In terms of the number of jobs lost, Fulton County (Georgia’s largest county by employment) showed the largest loss with a decrease of 108,000 jobs (-11.8%) over the six-month period.

Oglethorpe County recorded the largest percentage gain in jobs with a 10% increase followed by Crawford County with a 9.7% rise. Both are relatively small in terms of their employment base with Oglethorpe adding 181 jobs while Crawford added 123 jobs over the six months.

In terms of net job gains, Jackson County had the largest increase with 417 (1.4%) new jobs.

Statewide, Georgia reported losses of 8.5% or -391,426 jobs between December 2019 and June 2020.

Clayton County

Among the 11 counties with the largest employments, Clayton County, GA, suffered the greatest percentage in job losses over the first six months of 2020. The county, part of the Atlanta-Sandy Springs-Roswell metropolitan statistical area, is also home to Hartsfield-Jackson International Airport and many of its jobs are located in the services sector.

The county saw more than 17,500 jobs disappear in its trade, transportation, and utilities sector and additional 4,600 jobs were lost in its leisure and hospitality sector, which includes hotels and restaurants.

The only sector to show a job improvement was in manufacturing, which added 477 jobs.

Table of Georgia Counties with net change and net percentage change in employment, 

December 2019 to June 2020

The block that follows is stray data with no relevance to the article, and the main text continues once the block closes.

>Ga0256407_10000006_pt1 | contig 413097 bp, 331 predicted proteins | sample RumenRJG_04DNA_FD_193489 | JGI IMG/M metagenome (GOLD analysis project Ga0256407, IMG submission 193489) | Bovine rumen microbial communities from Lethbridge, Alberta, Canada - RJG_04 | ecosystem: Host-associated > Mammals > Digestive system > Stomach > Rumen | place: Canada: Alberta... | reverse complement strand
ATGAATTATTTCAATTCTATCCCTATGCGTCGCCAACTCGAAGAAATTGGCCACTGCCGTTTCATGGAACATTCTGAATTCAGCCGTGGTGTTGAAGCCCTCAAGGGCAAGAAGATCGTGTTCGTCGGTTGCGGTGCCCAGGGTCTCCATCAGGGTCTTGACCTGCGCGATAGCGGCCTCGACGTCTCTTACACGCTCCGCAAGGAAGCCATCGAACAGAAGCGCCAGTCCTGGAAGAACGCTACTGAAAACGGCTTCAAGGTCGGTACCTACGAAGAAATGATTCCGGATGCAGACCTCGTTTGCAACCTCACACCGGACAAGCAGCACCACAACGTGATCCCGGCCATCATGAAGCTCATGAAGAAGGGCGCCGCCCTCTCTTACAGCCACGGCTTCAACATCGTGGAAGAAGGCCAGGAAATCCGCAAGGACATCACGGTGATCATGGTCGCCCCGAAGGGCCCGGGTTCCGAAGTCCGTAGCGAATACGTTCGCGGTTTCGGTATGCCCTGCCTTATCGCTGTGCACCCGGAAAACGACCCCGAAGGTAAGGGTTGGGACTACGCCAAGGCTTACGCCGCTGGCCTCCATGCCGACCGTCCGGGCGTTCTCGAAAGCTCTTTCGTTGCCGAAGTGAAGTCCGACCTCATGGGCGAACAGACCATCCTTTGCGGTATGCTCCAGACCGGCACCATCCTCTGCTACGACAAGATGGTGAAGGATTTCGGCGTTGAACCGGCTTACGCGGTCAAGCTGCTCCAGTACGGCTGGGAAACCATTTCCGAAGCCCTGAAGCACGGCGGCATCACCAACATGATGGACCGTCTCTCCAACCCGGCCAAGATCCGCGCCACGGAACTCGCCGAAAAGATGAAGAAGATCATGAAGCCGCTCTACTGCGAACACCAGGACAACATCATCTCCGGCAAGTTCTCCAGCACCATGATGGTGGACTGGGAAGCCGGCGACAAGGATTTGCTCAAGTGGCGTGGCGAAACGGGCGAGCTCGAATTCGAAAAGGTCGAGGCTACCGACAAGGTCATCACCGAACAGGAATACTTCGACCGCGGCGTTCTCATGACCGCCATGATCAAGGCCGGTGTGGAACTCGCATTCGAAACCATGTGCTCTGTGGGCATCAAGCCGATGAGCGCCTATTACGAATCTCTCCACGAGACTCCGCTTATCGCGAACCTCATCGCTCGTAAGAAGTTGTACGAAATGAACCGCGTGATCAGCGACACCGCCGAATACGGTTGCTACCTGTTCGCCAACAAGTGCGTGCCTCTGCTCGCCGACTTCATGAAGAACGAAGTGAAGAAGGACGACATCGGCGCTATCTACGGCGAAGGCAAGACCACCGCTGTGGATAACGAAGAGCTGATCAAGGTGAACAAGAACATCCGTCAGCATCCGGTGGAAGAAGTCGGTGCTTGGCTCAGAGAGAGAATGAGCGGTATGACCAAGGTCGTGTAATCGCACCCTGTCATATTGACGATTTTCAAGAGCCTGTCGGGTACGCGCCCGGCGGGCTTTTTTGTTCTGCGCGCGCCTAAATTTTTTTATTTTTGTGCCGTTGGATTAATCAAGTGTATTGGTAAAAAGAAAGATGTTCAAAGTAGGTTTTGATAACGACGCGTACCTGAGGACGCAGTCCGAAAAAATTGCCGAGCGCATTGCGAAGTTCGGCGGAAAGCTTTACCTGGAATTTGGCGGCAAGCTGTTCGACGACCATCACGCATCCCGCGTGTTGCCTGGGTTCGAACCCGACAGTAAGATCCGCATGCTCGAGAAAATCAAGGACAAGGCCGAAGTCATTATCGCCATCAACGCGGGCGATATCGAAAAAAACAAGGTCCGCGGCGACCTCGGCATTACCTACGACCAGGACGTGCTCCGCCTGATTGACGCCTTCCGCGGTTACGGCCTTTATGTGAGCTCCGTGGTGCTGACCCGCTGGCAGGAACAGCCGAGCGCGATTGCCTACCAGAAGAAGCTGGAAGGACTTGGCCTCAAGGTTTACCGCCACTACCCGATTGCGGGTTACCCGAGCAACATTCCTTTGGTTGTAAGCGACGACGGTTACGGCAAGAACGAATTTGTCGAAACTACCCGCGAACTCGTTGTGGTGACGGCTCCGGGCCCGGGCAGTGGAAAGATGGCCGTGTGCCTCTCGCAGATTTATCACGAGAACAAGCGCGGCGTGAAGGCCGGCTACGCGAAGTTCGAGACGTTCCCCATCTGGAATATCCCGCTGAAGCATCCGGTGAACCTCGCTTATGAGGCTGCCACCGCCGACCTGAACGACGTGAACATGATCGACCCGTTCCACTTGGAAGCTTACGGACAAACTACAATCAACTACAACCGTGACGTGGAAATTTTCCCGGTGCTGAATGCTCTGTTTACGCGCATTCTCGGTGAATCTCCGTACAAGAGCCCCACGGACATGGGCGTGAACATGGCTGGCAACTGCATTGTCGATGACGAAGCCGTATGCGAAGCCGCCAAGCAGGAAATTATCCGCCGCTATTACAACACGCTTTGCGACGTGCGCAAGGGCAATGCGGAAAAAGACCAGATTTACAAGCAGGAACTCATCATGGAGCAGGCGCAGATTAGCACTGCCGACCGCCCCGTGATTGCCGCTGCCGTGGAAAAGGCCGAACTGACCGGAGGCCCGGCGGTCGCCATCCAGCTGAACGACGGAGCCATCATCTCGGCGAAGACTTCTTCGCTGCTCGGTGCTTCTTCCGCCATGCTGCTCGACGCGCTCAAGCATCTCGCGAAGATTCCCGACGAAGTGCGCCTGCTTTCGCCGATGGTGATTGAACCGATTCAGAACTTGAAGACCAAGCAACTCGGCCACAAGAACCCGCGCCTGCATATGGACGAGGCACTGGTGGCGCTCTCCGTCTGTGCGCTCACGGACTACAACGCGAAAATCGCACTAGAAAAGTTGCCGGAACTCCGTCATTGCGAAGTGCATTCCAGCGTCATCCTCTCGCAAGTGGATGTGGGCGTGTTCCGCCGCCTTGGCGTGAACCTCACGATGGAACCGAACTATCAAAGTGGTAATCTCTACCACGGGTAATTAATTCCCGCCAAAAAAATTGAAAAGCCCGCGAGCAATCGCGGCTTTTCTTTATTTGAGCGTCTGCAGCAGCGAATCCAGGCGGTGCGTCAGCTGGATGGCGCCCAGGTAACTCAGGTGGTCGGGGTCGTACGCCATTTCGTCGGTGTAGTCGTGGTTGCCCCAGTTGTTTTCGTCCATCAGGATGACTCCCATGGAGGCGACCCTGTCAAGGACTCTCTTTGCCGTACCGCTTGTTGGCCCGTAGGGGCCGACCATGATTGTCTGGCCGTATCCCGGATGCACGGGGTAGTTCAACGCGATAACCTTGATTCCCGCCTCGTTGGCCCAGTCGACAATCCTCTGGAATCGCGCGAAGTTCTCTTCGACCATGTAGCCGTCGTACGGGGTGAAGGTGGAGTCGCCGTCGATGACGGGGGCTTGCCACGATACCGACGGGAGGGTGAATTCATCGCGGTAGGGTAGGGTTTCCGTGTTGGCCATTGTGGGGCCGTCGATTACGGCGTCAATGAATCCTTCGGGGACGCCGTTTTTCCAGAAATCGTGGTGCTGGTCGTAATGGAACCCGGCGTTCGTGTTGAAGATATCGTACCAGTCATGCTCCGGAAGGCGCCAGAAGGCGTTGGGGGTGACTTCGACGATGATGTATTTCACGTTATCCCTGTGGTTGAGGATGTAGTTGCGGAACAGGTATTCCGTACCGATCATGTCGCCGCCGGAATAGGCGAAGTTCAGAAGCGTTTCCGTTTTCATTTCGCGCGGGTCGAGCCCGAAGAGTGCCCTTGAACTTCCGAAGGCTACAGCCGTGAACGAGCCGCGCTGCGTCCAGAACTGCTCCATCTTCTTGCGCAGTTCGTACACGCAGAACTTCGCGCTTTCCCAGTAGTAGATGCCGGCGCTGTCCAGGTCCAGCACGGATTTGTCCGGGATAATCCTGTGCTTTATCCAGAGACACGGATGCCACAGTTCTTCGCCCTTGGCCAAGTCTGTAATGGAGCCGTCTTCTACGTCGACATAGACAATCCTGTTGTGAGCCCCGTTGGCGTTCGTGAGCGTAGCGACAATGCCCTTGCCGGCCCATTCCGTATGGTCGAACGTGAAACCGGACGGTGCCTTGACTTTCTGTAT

Monday, November 30, 2020

Pandemic-related job losses concentrated in Georgia’s 11 largest counties

All of Georgia’s 11 largest counties, as measured by employment size, saw significant drops over the first six months of 2020. Combined, the 11 counties recorded a net job decline of 10.2%. (-278,502 jobs). 

From June 2019 to June 2020, employment in the 11 counties dropped by 8.8% as a 1.6% increase in employment during the second half of 2019 was more than offset by the sharp declines in the first half of 2020. At the end of June, the 11 counties recorded a combined jobs total of 2,438,044, about the same level as at the end of June 2015. 

The job losses over the first half of 2020 were greater in those 11 largest counties than in the other 148 counties in the state. Georgia’s 148 other counties saw jobs decline by 6% (-112,924) in the first six months of 2020. Over the past 12 months, the 148 counties together reported job declines of 4.3% (-78,656).